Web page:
- 00:57 – Meet the women behind Next Level Women Leaders - Stacy, Nancy, and Laura!
- 01:49 – Next Level Women Leaders focuses on helping women align who they are inside with how they appear on the outside
- 03:09 – Women tend to absorb the stories we're told growing up, along with the cultural expectations when creating their own stories
- 04:40 – In the accounting world, women have the dual challenges of finding their own value, as a woman, and as an accounting professional
- 06:23 – How do we fix the imbalances?
- 06:56 – Establishing personal values is the foundation for creating the most fulfilling path in career and life
- 07:45 – Momentum happens wherever you're at
- 08:31 – We all, men and women, need to get back some of the hope we had before we grew up
- 09:28 – Go here to hear what else Jina has to say about diversity
- 12:30 – It was actually Episode 124 – Our discussion on women CEOs and women-led companies
- 13:15 – These Next Level women define success
- 14:59 – So many people compromise their own values so they can fall in line, instead of carving out their own space
- 16:39 – As more women find their power, and voices, the better off we all are
- 18:14 -- We get the elevator version of a Next Level Women Leaders two-day workshop
- 21:41 – E&Y has yet to get on board with allowing women to define their own style | HuffPost
- 22:48 – The Next Level founders took their belief in each other and the impact it made on them, as individuals, and combined forces to start sharing that powerful force with other women
- 23:58 – Don't toy with me - we talk about the, still, lack of diversity in the world of toys
Connect with Nancy, Stacy, and Laura
- Nancy Buffington, Owner, Nancy Buffington, LLC
- Stacy Ennis, CEO & Founder of Creatively, LLC
- Laura Tully, Wardrobe Styles and Owner, Laura Tully, LLC
Get in Touch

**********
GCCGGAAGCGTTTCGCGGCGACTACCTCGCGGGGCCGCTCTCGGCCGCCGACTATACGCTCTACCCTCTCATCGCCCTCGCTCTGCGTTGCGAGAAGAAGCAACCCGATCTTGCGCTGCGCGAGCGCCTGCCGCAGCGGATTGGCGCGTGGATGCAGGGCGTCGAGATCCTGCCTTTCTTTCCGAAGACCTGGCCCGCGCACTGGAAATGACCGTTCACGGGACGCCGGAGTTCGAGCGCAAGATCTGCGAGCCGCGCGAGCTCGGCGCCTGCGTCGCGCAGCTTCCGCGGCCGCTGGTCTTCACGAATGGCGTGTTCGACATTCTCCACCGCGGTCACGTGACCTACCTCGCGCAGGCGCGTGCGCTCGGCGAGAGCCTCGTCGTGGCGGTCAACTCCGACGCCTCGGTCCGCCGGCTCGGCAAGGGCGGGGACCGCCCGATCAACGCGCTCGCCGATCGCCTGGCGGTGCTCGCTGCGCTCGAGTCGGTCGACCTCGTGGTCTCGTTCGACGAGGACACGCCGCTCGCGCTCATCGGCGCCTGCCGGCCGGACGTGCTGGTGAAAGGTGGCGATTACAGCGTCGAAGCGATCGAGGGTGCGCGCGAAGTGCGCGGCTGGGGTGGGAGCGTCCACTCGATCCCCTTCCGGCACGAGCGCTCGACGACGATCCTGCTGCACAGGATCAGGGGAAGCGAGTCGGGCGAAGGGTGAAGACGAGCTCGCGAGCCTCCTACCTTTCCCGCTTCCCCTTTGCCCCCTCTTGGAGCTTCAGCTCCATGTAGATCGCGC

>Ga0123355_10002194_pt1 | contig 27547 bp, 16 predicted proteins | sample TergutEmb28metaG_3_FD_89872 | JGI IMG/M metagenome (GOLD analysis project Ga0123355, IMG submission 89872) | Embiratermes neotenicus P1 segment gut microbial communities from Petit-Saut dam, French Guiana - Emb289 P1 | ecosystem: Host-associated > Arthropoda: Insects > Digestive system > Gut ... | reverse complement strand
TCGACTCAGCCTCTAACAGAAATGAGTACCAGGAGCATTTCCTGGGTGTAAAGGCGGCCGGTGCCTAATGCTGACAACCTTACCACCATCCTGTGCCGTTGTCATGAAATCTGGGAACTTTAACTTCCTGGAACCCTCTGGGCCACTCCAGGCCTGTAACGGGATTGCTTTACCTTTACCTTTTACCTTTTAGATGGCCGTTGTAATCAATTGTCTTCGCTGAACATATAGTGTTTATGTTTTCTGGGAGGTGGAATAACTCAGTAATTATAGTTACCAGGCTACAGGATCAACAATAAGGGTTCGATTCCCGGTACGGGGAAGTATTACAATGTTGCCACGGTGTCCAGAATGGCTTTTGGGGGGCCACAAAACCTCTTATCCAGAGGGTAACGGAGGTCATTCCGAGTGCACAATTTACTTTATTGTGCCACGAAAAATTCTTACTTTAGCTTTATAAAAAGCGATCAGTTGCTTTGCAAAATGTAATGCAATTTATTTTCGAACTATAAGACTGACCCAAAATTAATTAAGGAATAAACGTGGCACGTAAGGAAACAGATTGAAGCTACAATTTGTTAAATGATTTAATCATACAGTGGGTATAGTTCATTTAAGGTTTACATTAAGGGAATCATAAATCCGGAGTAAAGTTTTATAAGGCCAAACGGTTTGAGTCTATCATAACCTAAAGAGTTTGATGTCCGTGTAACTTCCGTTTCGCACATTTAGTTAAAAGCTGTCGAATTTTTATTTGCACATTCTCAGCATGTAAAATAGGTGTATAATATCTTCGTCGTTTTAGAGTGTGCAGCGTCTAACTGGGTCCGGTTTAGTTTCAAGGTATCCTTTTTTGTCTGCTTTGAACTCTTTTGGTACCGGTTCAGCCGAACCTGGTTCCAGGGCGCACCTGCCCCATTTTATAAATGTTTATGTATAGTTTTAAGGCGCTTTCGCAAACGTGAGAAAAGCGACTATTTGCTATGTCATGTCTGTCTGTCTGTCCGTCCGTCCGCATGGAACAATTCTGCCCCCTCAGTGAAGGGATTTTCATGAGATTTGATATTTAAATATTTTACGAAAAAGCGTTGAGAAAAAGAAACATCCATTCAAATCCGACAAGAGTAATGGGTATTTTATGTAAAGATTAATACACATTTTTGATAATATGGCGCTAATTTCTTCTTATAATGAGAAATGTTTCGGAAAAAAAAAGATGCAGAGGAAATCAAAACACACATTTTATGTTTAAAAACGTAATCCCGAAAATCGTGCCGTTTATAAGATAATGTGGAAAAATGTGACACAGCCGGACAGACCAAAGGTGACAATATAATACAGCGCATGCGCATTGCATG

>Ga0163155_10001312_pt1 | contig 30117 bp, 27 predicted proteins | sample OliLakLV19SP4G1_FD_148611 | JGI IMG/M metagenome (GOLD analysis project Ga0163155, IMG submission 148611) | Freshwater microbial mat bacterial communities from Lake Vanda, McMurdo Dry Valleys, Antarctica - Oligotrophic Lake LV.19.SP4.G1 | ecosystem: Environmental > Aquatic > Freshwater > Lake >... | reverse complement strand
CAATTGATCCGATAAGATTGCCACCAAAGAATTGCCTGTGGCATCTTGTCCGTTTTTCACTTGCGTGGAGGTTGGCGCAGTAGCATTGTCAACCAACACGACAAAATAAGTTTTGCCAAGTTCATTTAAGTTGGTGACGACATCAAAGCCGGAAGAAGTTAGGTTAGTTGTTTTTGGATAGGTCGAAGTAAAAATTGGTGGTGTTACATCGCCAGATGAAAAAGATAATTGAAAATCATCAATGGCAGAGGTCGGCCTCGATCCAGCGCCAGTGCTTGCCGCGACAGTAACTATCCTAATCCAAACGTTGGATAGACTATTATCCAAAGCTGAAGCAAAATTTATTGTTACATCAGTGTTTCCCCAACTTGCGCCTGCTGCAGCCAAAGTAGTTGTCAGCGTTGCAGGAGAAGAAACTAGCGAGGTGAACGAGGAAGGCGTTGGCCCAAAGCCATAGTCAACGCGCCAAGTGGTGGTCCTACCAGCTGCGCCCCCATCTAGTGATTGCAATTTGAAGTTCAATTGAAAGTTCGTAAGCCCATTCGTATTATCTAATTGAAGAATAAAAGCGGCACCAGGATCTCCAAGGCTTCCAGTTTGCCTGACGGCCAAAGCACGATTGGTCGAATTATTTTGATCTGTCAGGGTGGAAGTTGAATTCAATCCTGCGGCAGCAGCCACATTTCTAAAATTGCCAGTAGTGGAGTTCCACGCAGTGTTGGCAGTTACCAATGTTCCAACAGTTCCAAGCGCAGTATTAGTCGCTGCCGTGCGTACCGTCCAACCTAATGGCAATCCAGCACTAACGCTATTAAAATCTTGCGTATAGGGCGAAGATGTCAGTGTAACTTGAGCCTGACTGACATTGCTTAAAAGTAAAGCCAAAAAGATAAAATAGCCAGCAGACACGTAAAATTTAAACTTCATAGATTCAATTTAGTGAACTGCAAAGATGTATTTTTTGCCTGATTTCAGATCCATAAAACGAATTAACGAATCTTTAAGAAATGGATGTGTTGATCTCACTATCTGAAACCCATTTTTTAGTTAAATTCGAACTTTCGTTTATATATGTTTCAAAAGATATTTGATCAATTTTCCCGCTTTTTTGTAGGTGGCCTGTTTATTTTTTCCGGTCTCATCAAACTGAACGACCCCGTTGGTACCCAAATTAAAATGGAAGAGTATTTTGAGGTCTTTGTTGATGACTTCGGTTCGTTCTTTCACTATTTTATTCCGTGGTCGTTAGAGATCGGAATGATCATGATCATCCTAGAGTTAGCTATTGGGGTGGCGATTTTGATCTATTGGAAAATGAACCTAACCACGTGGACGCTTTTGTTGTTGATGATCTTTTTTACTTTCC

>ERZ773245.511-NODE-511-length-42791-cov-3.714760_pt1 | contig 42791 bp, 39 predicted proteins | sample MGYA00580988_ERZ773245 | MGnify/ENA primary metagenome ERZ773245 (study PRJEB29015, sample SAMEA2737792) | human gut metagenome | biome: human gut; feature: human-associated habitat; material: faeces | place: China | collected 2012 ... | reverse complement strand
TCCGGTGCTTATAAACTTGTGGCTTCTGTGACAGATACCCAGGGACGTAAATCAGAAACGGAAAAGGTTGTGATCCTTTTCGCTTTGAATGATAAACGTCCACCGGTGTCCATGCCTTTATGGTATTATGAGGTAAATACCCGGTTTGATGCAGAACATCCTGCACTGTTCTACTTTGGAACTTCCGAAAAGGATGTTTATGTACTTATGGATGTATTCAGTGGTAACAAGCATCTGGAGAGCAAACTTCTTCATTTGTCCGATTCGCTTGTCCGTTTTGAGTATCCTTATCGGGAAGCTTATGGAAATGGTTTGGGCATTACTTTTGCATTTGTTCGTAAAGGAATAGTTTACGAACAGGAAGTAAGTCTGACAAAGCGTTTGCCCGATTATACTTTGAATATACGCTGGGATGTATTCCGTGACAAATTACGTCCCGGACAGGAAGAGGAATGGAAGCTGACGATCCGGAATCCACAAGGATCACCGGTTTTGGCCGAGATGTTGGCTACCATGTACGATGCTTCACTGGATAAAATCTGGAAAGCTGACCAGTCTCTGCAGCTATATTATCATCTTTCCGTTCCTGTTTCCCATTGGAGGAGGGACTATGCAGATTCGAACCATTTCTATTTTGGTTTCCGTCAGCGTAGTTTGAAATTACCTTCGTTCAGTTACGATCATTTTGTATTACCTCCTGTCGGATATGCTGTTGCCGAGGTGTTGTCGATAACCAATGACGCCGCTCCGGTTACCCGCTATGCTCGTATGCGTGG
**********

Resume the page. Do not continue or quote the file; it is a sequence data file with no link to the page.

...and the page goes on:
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Stacy Ennis: And I think a lot of us lose that - men and women, young and old; we lose that hope so early in our lives. Blake Oliver: Welcome to The Cloud Accounting Podcast. I'm Blake Oliver. David Leary: I'm David Leary. Stacy Ennis: I'm Stacy Ennis. Nancy Buffington: I'm Nancy Buffington. [00:01:00] Laura Tully: I'm Laura Tully, and we're from Next Level Women Leaders. David Leary: Next Level Women Leaders ... We are here at QuickBooks Connect in San Jose, 2019. We are recording live. All of you are on the QuickBooks Connect speakers page, and I start poking around because I'm like, what makes a good podcast? What's interesting? Usually it's like, "This one'll be interesting; something I don't know a lot about." I start drilling down on everybody's profiles, and I noticed all of you were founders of the Next Level Women Leaders. Me [00:01:30] being a father of a powerful 13-year-old girl, who's- she's the president of her school, and she's very career-focused, and very driven, and very strong-minded ... Why is there a need for a communication platform and leadership training for women? Why does that need to exist, or why'd you found that? Stacy Ennis: Well, we started Next Level Women Leaders because we noticed a gap with women that we were working with. It was really a gap between what they knew [00:02:00] was inside of them - the potential that they knew they could achieve - and what the world believed they could deliver. So, our training is really about helping women align who they are on the inside with how they show up on the outside. Nancy Buffington: I'm gonna say a little bit more there. More power to you and your daughter for having- for her being a really powerful 13-year-old. I was a really powerful and eccentric girl in the 1960s, surrounded by artists and all kinds of crazy people, and when I turned 12, I got [00:02:30] real quiet real fast, because at 12 years old, you're developing; you suddenly have peer pressure that you're aware of. I went absolutely silent from sixth grade until the end of graduate school. Never said a word in class. That's kind of what Stacy was just talking about - this huge gap between what you have inside, and the potential you've got, and what you're showing to the rest of the world. So, I had a lot to get over, personally, in order to be able to share that, and that's why I feel like we all wanna give back in that kinda way. David Leary: Is it just [00:03:00] stifled, actually, by stereotypes and other people's behaviors? Nancy Buffington: Learned, at 12 years old, that it really was not okay to be a smart girl. Laura Tully: I think it's a combination of all of it, too. I think we take in the stories of what we're told, where we should be placed. We take in the stories of cultural expectations. But I think we also craft our own stories about where we feel like we- where we fit in, or where we belong. I think what's cool about Next Level [00:03:30] is that we really allow women to have that space where we could have these really hard conversations about showing up in your own way. That doesn't have to be, "I gotta be like a guy, or I have to be really feminine." It can be on a term where you're actually defining it in your own way. I don't think most women get to have that space for themselves because it's always been carved out for other people. [00:04:00] Blake Oliver: A lot of the, I guess ... Maybe not so much now, but at least in the past, a lot of the advice to women was, "Act more like men if you wanna get ahead." Stacy Ennis: Right. Blake Oliver: And there's still, I think, still some of that messaging that goes on. You're saying it doesn't have to be that way? Stacy Ennis: Yeah, absolutely. Laura Tully: Absolutely. Nancy Buffington: That's right. Stacy Ennis: We're in a really exciting time to be able to gather women together in a space, and talk about these issues, and to help each other feel emboldened to take that next [00:04:30] step, and maybe take a risk or at least define for ourselves what our lives can be, and then take the steps to get there. I mean, that's really what we're aiming to help women do. David Leary: So, our last interview we did was- there was a bunch of accountants' coaches. One of the big problems for accountants and bookkeepers is value- charge charging for their value or finding value in themselves. It sounds like that's almost a double-edged challenge for women because you have to get over this women stereotype - am I valuable as a woman? Then, now I gotta figure out if I'm valuable as [00:05:00] an accountant or bookkeeper. That's what you guys do is help people - entrepreneurs - then get over these hurdles. Laura Tully: Yeah, and I think it's more than just, "Get over it," but I think it's really intentionally carving their own space. Whether you're a man or a woman, I think it's really having that space where you can actively participate in how you are showing up. I think what Next Level does is [00:05:30] give these women the space to really immerse themselves in conversations that are, quite frankly ... Our two-day training is very challenging. The feedback that we get from our attendees are that it pushes them in ways that made them really uncomfortable, but I feel like that is part of the growth. That's part of the process of really getting to where you're gonna thrive. Blake Oliver: So, gender diversity is a ... Diversity, basically, [00:06:00] in general, is a big problem in the accounting profession, right? I don't know the stats off the top of my head, but it's like less than 20 percent of partners at firms, at least the big firms, are women, right? I'm close to that number. David Leary: I think it's almost 50 percent, at the beginning, as far as entering the profession. Then, as it goes up - each layer of management to partner - it just gets less. There's just so much attrition. Nancy Buffington: That's typical. Blake Oliver: What advice do you have to women who are in those firms [00:06:30] who are not partner, and aspire to be partner, and want to break into those ranks? How do we fix this imbalance? Or do I try to work my way into the system that's already there, or do we just say that's failing, and we can never fix it. Nancy Buffington: One of the things that I would say, and it goes back, David, to what you were saying about value, is we really start with values. What is my value, and what are my values as an individual? Not those that are given to me, but what am I carving out for myself? That's a real mindset piece, and that gives you this clarity to then realize [00:07:00] that you actually have a fair amount of choice and freedom about do I wanna go do my own thing? Do I wanna do this corporate thing? Do I wanna create something entirely new? It's really based on your values and what you wanna get out of your life and what you have to contribute. Then, everything else builds on that. That's the foundation. Stacy Ennis: I could build on that, as well. I think one of the things that we hope women take out of this training is to recognize that they actually have more influence than they believed previously and teaching them [00:07:30] ways to influence the people above them, around them, below them, in their lives, in their work, and to begin to feel this, I think, hope for having more influence in their work. Laura Tully: Yeah. Just to add to that, I think it's also recognizing that momentum can happen wherever you are. Whether you're at an entry level, whether [00:08:00] you're about to put yourself in the position of advancing in your career, or asking for that big raise, or whatever it is, I feel like the point for progress is to plug ourselves into all aspects and all arenas to make our physical selves, and what we think, and how we think visible, because, if I'm not in the room with you guys, you're not gonna know what I'm thinking- Stacy Ennis: I think this applies to men, too [crosstalk] Laura Tully: Yeah, vice [00:08:30] versa, totally. Blake Oliver: Right. Stacy Ennis: I have a daughter, and she's six; her name's Lilly. I observed, one day, just kind of ... I'd seen her do this a bunch of times, but it just struck me this one day that when she looks at herself in the mirror, she has this huge smile on her face. It's like she can see what's inside of her. She sees all this greatness, and potential, and hope. I think a lot of us lose that - men and women, young and old - we lose that [00:09:00] hope so early in our lives. I think that there's room for us to reclaim that and move forward into a vision- a life that we really, truly want. Laura Tully: Yeah, and I think it's both arenas, too, of women giving men the space to be vulnerable and men allowing themselves to not act as the- what's the word? Stacy Ennis: Status quo? Laura Tully: Status quo. Blake Oliver: Right. Laura Tully: Yeah. David Leary: We had another guest in the past, Jina Etienne- [00:09:30] Blake Oliver: Jina Etienne. David Leary: -who was on, and she really opened our eyes. She talked about the whole ... If you have a room of just white men, you have to have diversity in that room because even men will get together and they'll assimilate into the same role and none of them will be themselves. Until they can be themselves, how are they gonna be even open to letting other people be themselves? Blake Oliver: She connected, for me, this idea that ... Think about it, the reason these firms can't move forward and can't embrace new technology and new ways of working together is because there's not enough diversity of thought [crosstalk] in that room, period. It's [00:10:00] about creating like diversity of experiences in life- Nancy Buffington: Absolutely. Blake Oliver: -and you can't have that, if you're all from the same group that has this limited life experience. Nancy Buffington: Absolutely. Blake Oliver: So, I think that's something that, I don't know, white guys have trouble understanding; at least, as a white guy ... Hey, this is something I can actually talk about from my own experience! There's this feeling, and especially, I feel like people in accounting have this idea, like everything [00:10:30] should just be merit-based; like we should ... The people who - and this is the way the big firms are set up, right? Like whoever works the hardest and bills the most gets the partner, and that's the way it should be, and it should always be that way, right? But the way the way it's set up, you see the fall off. It's designed to create this narrow group of people that can succeed in that environment, and that's bad for the firm [crosstalk] Nancy Buffington: It's absolutely bad for the firm. The other piece of that is that, when you ask ... If you start backing up, [00:11:00] and you go, okay, let's even say that it's merit-based and who's doing- who's making the most contributions, and who's bringing in the most work or whatever? The way you define those- Blake Oliver: How do you define merit? Nancy Buffington: Right? Blake Oliver: How do you define achievement? Nancy Buffington: And who feels like they can actually come out and say, "Here's what I just did. Let me share my story ..." [crosstalk] Stacy Ennis: Yeah, who's given that space? Nancy Buffington: -it's gonna be people who feel comfortable already doing it; those who feel more tentative, may be doing incredible work, but no one knows it because they're keeping [00:11:30] it private. Blake Oliver: Yeah, and I saw that for myself ... It's very easy to take credit for other people's work on a team-based environment like an accounting firm, and people would do it all the time. People would stay late, just to be the last person leaving, even though ... It doesn't mean they did any better work, or they did more work. Then, the mom who leaves to pick up her kids gets penalized in the eyes of the partner for not being as hard-working, even though maybe she is the one who supported [00:12:00] all of this to happen. We value hours put in rather than client relationships- Stacy Ennis: Yeah, or quality of work. Blake Oliver: Quality of work ... It's all set up in a way that, you know, if I'm willing to ignore my family, sacrifice my personal relationships, and do nothing but stay in the office all the time, which is traditionally easier for white males to do, then you'll succeed. But, it's just ... I couldn't do it. David Leary: The value's not there. Two episodes ago, I think, we [00:12:30] had news story about female-led companies/female CEOs ... If you have a female CEO, or a female CFO, they're more profitable. Remember [crosstalk] Blake Oliver: Yeah, yeah, there's a study. I forget where it showed up, but- Nancy Buffington: And also, females on the board - more profitable. David Leary: More profitable. I wanna tie this back to some stats you have on your website, and I'm just gonna read that here. "Even though women make up 57 percent of college graduates, they comprise of only 38 percent of management positions and a meager two percent of CEOs ..." Blake Oliver: Two percent of CEOs. That is- Nancy Buffington: It's astounding [crosstalk] David Leary: What does success look like? Obviously, [00:13:00] you have individual client success, but what do successful women look like? If they're percent of college grads, or 57 percent being CEOS ... What is success? What's the world you imagine for our daughters? Laura Tully: I think what I want for myself and what I want for my daughter is to be able to choose. I think just having the space for options and not feeling like, "This space [00:13:30] isn't for you. You can't go to that space. You don't belong here because you've never been in this space ..." I feel like just being able to have the option of accessing as many different spaces and arenas would be a huge progress. Nancy Buffington: I like that a lot because- what I like about that is that it speaks to what you were saying earlier, Laura, about not having your space carved out by other people, but it's this kind of more opened-up space where I can decide that I'm gonna work hard, do [00:14:00] awesome stuff, and be a CEO. I can decide that I'm gonna create my own business. I'm gonna decide that I'm gonna take time and be with my kids. Nobody is telling me I have to do either one of those things. I'm the one in charge, and I have a clear sense of how and why I wanna make those decisions. Laura Tully: Absolutely. I think, too, just as a woman, and as a black woman, I think that one of the things that has always struck me is that I am now having the ability to [00:14:30] see that I can belong in a lot more places where I've just never seen anyone that looks like me, which was mind-blowing, and I'm a grown-ass woman. Just the fact of seeing women in spaces where you thought like, "Oh, I didn't know I could exist in the space," and that you belong, and you're competent, and capable of being here, I think that's gonna be huge. [00:15:00] David Leary: The takeaway for me, I think, is this not carving out your own space, and it's the same, if you're using Blake's example of the guys working at the firm. They're not controlling their space. They're not making their value choices. They're just doing whatever they need to do because everybody else told them they have to do that. Everybody keeps compromising their own values- Stacy Ennis: It's a very American way of working. I've lived in four different countries outside of the U.S.; I'm in Portugal, right now. Nancy Buffington: Not right [00:15:30] now. Stacy Ennis: Well ... [crosstalk] calling in. Yes, but I find ... It's interesting because I feel it when I come back for any extended period of time, in the U.S., just the difference in workplace culture. Everything shuts down for two hours in the middle of the day, where I live in Portugal. Blake Oliver: That sounds nice. Stacy Ennis: Yeah, including government [crosstalk] It's annoying when you're trying to get something done, but it's nice when [00:16:00] you live in a place where it's accepted that you spend time with your family. People meet together for meals during the day, and it's a really, really nice thing. I wish we had more of that here. Blake Oliver: Spending time with family. Stacy Ennis: Isn't that a concept? Blake Oliver: I love the flexibility that I have. I get to work from home. I get to go pick up my son from school, or I get to see him in the morning. My father lived a life in corporate America where he was gone when I woke up, and he came home when I went to sleep, and if he [00:16:30] was on business trips, I would go weeks without seeing him. That was just normal. I thought that's the way it was when you grew up. So, I'm glad that things are changing in that regard. David Leary: I think the stronger women get, it's gonna make the world better for us men. Nancy Buffington: Absolutely. Blake Oliver: My wife doesn't put up with anything. She's changing our small family by saying, "Hey, this is gonna be 50/50. I'm not gonna be the caretaker, and you're not gonna be the breadwinner. We're not gonna do it that way." Nancy Buffington: That's great. Laura Tully: I totally [00:17:00] agree, David; both of you ... I feel like it gives you guys more freedom; so much more freedom to choose in a way that you probably are pretty constrained right now in choosing. So, I feel like it goes both ways. Blake Oliver: I like it. I actually- I think every dad should have the flexibility that I have. We need to change the way that we work in this country- Nancy Buffington: Absolutely right. Blake Oliver: -so that [00:17:30] families can spend time together. Nancy Buffington: Going back to your question earlier about what does success look like? I think it would be similar for women and men. How about if we just were able to be and to do things, instead of always having to second guess, and work ourselves up for things, and compare, and go, "Oh, I'm not qualified for that." How about if I just go, "Hey, here's a thing. Let me spend all my energy just doing and being that thing instead of all the internal stuff." That goes for men, too, but [00:18:00] it's certainly a challenge for women. Blake Oliver: So, I know that you do a two-day course, and I'm hoping, maybe in the time we have left on the show, you could give us a preview of some of the- David Leary: A two-minute course [crosstalk] Stacy Ennis: Let's speed this up - a minute per day. Blake Oliver: Well, we've talked about - we need to do this. We need to make this happen. What are the things that you teach in your course - some of those key learnings, if you can share? Anything you'd like to share? Stacy Ennis: Well, Abbey, our other co-founder, Abbey Louie, is [00:18:30] not here. She starts off our two-day training with a session on vision and values. So, she actually starts with values and then goes to vision. One of the things that's different about what we do is there's a lot of introspection and work. People don't just sit there and listen to us talk. Most people don't enjoy just sitting for two straight days and listening. There's a lot of Sticky Notes involved, and we have art supplies, and people are moving around; they're interacting. She's [00:19:00] walking the people who are there through this process of defining their values, beginning to define a vision for themselves. Then, I get to take over after her and work through defining your core leadership message. So, how do I define myself? Who am I? How do I show up? Then, it goes over to Nancy. Nancy Buffington: I take the baton from Stacy and we go, "Okay, here's this cool core message that is unique to you and really reflects [00:19:30] your values and your vision. How do you begin to tell that story, physically, even?" What we're leading up to, again, is that they're going to develop a story and share that live in front of each other; in front of 29 other women. We start with a piece on physical presence, and that's where we make that ... We begin to make that shift from the internal work to the external work - how do you show up? What does physical presence look like? Then, we spend a fair amount of time helping them develop a story [00:20:00] that really helps people understand who they are and what kind of leader, what kind of professional they are. They share that, and their laughter, and tears, and those kinds of things. Then, Laura- Laura Tully: The process, as you can see, is we work from the inside out. Where my part is - how do you create this really great package with all the work that you've done from the inside to make sure that it's expressive in the most authentic [00:20:30] way on the outside, through wardrobe styling, and just putting on a damn good outfit that you feel and look good in? One of the main things that I dive into is letting our attendees recognize that you have the space to really create how you are showing up to the world, and you can choose how you define that in a really powerful way. Whether it's feeling good [00:21:00] in those jeans that you're putting on or rocking that most awesome blazer, or whatever it is, it's just having ownership in that you are being authentically you and not someone in a magazine or something you saw on a mannequin ... It's being reflected from the inside out. At the end of day, it just makes getting dressed a lot easier. Nancy Buffington: What is interesting about the fact that we all chose to [00:21:30] kind of wrap the whole thing up with this great bow of the wardrobe styling with Laura is that a lot of women's trainings really shy away from that. I understand why - it's a little [inaudible] like, "Oh, really? Are we gonna do clothes?" Blake Oliver: Well, I read ... Ernst & Young apparently didn't shy away from it. I don't know if you saw that story. We talked about it recently. Nancy Buffington: No. Blake Oliver: Some of their internal training materials for women were released; leaked ... Nancy Buffington: Oh, yes, you're right. Blake Oliver: It wasn't exactly the most flattering type of training. Nancy Buffington: Correct. Right. So, instead of creating [00:22:00] more constrictions and saying, "Here's what you must do, and can do," and all that, it's like, "Let's show you how to do it, and then you take it from here. You decide how you wanna do things. You have ownership over this." Trainings that don't give women at least that information leave them kind of- they're very hungry for it, we've realized. They get really, really into it, and they go, "Oh, you mean I could do this? I could do that?" There's a lot of self-doubt and even self-hatred that comes out in these sessions, and it's [00:22:30] a pretty healing experience [crosstalk] David Leary: I can tell there's a domino effect of this. If you could get somebody to just like ... "You can pick what you wanna wear to a business meeting. You don't have to wear what you're told you have to wear to a business meeting ..." It's a domino, right? That leads to another decision you make. "Oh, I can make the decision, or the choice." Stacy Ennis: It's intentionality, really, at the end of the day. Part of it, for all of us, is we've all been impacted by each other and our own growth. Part of why we came together is because we believe [00:23:00] in each other and the impact that they've had on us. So, Nancy, Laura, Abbey have all had a really profound impact on me. We were working with all these people and referring them between each other, so we were able to pull it together into this really powerful experience rather than kind of jostling people between us. It's been pretty neat to see the impact. Nancy Buffington: Yeah. Blake Oliver: Well, to end on a slightly- a lighter note, holiday season is coming up, and people are gonna be buying [00:23:30] toys for their girls, their daughters. I don't know where I saw this, but I saw Barbie recently - entomologist Barbie. I wanna get your opinion. Knowing that Barbie hasn't always been exactly the best role model, but, is this a good thing? Laura Tully: You know, I ... Stacy Ennis: I have so many feelings. Laura Tully: I wanna see the outfit first [crosstalk] David Leary: We're gonna lose our Mattel sponsorship ... Laura Tully: Look, Barbie [00:24:00] is an iconic figure. Mattel is a giant in the toy industry. I think it's important that we, as consumers, hold these giants ... Have our expectations met, as far as what we want for our children and for our family. I think that an anthropologist [crosstalk] Blake Oliver: I [00:24:30] had to actually ... Yeah, it's somebody who studies insects. It's a very specific Barbie occupation, but I think it's good, because used to be [crosstalk] Stacy Ennis: It used to be a pink Corvette Barbie ... [crosstalk] Blake Oliver: She's still wearing pink. Don't get me wrong, but she's also wearing science-y stuff, too [crosstalk] Laura Tully: I think it's a drop in the bucket that we need to fill. These small micro-movements [00:25:00] matter, and we're not gonna fill the bucket overnight, and that's okay, but I think every step, or every drop [crosstalk] Stacy Ennis: I feel like, honestly, we've sworn a couple of times ... So, I think it's been a kind of half-assed effort from most of the toy manufacturers. Where are the non-white toys? Why don't we have more colors represented in the outfits? I don't know [crosstalk] David Leary: -stats about management, right? [00:25:30] Blake Oliver: My son is obsessed with the game Guess Who? Have any of you played that recently? Laura Tully: Oh, yeah. Stacy Ennis: Yeah. Blake Oliver: I looked at Guess Who? ... We've been playing it for a little while, and I'm like, "God, these are all super-white names." [crosstalk] Stacy Ennis: Yeah. 100 percent. Blake Oliver: Even for the people of color [crosstalk] I'm like, "You haven't fixed this yet?" It's like John, Sally, Will ... Laura Tully: I don't remember the photographer, but there is this image of a little [00:26:00] white girl, and she's standing in a toy store, and it's all black dolls. Blake Oliver: Oh, that's cool. Nancy Buffington: Oh, right. Laura Tully: When I saw it, I got choked up because I think there was a part of me that felt like could this ever ... It just seems like, oh, my gosh, like I can't even imagine that ever happening. I think the fact that that space exists for [00:26:30] a lot of young black girls and boys to be in many spaces where they just never see themselves, it's a big deal. Nancy Buffington: Two quick things I wanna say about the Barbie. One is it's cool to have them do, like, Entomologist Barbie, and there's a Frida Kahlo Barbie, and a space- astronaut! That's the word! Astronaut Barbie. It'd be really cool if they would take away the tiny little feet that are also jammed into high heels because I [00:27:00] heard about the entomologist Barbie. It was really hard for them to get the boots on her feet. Blake Oliver: Right. Nancy Buffington: The other thing is that it's cool to have entomologist Barbie, but wouldn't it also be cool to just like buy your daughter an insect collection kit, or a microscope? Blake Oliver: We need a PwC partner Barbie, right? Stacy Ennis: There you go- Blake Oliver: A Big Four accountant Barbie. Nancy Buffington: That's right. I will also say that my 25-year-old son, when he was little, had a Barbie, and his father was so embarrassed to have him take it around on plane trips and things, but it was his Barbie. So, [00:27:30] if you're gonna have Barbies, they should be ... Boys should be able to play with them, too. Blake Oliver: I like it. Laura Tully: Definitely. David Leary: So, you guys have a busy schedule. You guys are doing coaching, right? Nancy Buffington: Coaching, presenting, mentoring. David Leary: So, what's the best way, if somebody who's listening wants to go to your boot camp in Boise? Stacy Ennis: We're at NextLevelWomenLeaders.com, and we're also on Instagram at the same handle. Blake Oliver: How about each of you personally? Our listeners, they can't see us, so would [00:28:00] you mind going down the row again and just saying who you are and how people can get in touch with you? Stacy Ennis: Yeah. I'm Stacey Ennis. I'm an author and consultant. My website is StacyEnnis.com. Nancy Buffington: I'm Nancy Buffington. I'm a public speaking coach and trainer, and my website is NancyBuffington.net. Laura Tully: I'm Laura Tully. I'm a personal wardrobe stylist and influencer, and you can reach me at LauraTully.co. Blake Oliver: And, as always, I am @BlakeTOliver. And you, David? David Leary: I'm @DavidLeary. Blake Oliver: Thanks for joining us. Stacy Ennis: Thanks for [00:28:30] having us [crosstalk]